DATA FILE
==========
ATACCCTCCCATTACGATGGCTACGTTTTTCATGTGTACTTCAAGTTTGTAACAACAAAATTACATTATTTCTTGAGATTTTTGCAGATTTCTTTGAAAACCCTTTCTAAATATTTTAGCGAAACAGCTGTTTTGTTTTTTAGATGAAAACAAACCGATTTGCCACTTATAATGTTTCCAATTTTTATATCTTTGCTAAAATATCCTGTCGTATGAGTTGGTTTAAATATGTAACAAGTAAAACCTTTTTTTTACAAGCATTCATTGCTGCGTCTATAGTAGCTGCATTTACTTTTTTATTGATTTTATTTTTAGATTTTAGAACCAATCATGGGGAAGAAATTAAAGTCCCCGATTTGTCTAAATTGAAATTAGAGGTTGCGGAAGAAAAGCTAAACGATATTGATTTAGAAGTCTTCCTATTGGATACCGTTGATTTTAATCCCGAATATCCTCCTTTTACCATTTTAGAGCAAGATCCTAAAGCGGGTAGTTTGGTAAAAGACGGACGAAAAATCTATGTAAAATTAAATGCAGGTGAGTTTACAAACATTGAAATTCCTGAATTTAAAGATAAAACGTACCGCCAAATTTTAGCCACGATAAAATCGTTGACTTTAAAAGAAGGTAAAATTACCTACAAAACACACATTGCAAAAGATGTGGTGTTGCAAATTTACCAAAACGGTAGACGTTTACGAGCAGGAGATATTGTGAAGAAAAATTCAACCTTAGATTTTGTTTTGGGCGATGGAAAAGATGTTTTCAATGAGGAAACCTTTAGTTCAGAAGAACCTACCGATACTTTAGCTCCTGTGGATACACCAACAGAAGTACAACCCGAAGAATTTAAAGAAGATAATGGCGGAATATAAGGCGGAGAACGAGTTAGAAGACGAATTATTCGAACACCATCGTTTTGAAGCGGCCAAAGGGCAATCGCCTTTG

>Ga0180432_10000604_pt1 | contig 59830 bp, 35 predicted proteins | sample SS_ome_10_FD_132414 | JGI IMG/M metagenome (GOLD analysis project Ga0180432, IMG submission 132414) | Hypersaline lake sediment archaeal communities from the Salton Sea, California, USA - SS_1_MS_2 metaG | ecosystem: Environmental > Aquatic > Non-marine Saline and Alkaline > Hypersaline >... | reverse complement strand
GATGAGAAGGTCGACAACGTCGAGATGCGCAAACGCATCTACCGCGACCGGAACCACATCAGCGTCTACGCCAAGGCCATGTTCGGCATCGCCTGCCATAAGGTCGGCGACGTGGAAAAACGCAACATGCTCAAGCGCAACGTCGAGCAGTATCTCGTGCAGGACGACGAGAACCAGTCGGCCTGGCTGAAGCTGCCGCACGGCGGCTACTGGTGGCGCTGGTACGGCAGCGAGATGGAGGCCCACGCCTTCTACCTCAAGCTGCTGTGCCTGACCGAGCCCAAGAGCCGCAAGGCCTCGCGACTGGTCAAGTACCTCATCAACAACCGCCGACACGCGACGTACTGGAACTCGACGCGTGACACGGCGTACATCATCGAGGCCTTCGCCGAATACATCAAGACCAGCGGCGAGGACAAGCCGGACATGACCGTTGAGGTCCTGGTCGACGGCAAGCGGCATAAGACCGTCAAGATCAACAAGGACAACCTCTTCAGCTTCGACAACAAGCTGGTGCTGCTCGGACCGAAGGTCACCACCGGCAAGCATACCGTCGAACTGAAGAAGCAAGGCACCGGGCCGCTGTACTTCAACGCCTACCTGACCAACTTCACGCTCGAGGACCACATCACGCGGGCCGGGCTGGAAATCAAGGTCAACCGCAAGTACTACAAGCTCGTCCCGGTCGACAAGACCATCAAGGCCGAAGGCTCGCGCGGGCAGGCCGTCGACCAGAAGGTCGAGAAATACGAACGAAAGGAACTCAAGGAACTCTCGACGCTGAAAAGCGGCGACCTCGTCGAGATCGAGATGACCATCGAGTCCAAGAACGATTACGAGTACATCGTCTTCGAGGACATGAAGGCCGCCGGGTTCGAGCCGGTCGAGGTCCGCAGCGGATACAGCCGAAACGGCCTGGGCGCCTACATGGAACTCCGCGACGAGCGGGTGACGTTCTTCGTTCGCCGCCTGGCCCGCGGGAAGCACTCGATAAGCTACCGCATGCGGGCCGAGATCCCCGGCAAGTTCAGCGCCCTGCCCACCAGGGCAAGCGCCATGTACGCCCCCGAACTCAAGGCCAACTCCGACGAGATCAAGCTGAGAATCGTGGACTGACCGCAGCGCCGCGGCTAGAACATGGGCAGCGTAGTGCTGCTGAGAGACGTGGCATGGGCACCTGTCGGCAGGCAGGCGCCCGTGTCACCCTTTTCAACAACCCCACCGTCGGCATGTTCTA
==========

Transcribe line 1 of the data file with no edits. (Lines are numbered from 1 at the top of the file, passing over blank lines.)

ATACCCTCCCATTACGATGGCTACGTTTTTCATGTGTACTTCAAGTTTGTAACAACAAAATTACATTATTTCTTGAGATTTTTGCAGATTTCTTTGAAAACCCTTTCTAAATATTTTAGCGAAACAGCTGTTTTGTTTTTTAGATGAAAACAAACCGATTTGCCACTTATAATGTTTCCAATTTTTATATCTTTGCTAAAATATCCTGTCGTATGAGTTGGTTTAAATATGTAACAAGTAAAACCTTTTTTTTACAAGCATTCATTGCTGCGTCTATAGTAGCTGCATTTACTTTTTTATTGATTTTATTTTTAGATTTTAGAACCAATCATGGGGAAGAAATTAAAGTCCCCGATTTGTCTAAATTGAAATTAGAGGTTGCGGAAGAAAAGCTAAACGATATTGATTTAGAAGTCTTCCTATTGGATACCGTTGATTTTAATCCCGAATATCCTCCTTTTACCATTTTAGAGCAAGATCCTAAAGCGGGTAGTTTGGTAAAAGACGGACGAAAAATCTATGTAAAATTAAATGCAGGTGAGTTTACAAACATTGAAATTCCTGAATTTAAAGATAAAACGTACCGCCAAATTTTAGCCACGATAAAATCGTTGACTTTAAAAGAAGGTAAAATTACCTACAAAACACACATTGCAAAAGATGTGGTGTTGCAAATTTACCAAAACGGTAGACGTTTACGAGCAGGAGATATTGTGAAGAAAAATTCAACCTTAGATTTTGTTTTGGGCGATGGAAAAGATGTTTTCAATGAGGAAACCTTTAGTTCAGAAGAACCTACCGATACTTTAGCTCCTGTGGATACACCAACAGAAGTACAACCCGAAGAATTTAAAGAAGATAATGGCGGAATATAAGGCGGAGAACGAGTTAGAAGACGAATTATTCGAACACCATCGTTTTGAAGCGGCCAAAGGGCAATCGCCTTTG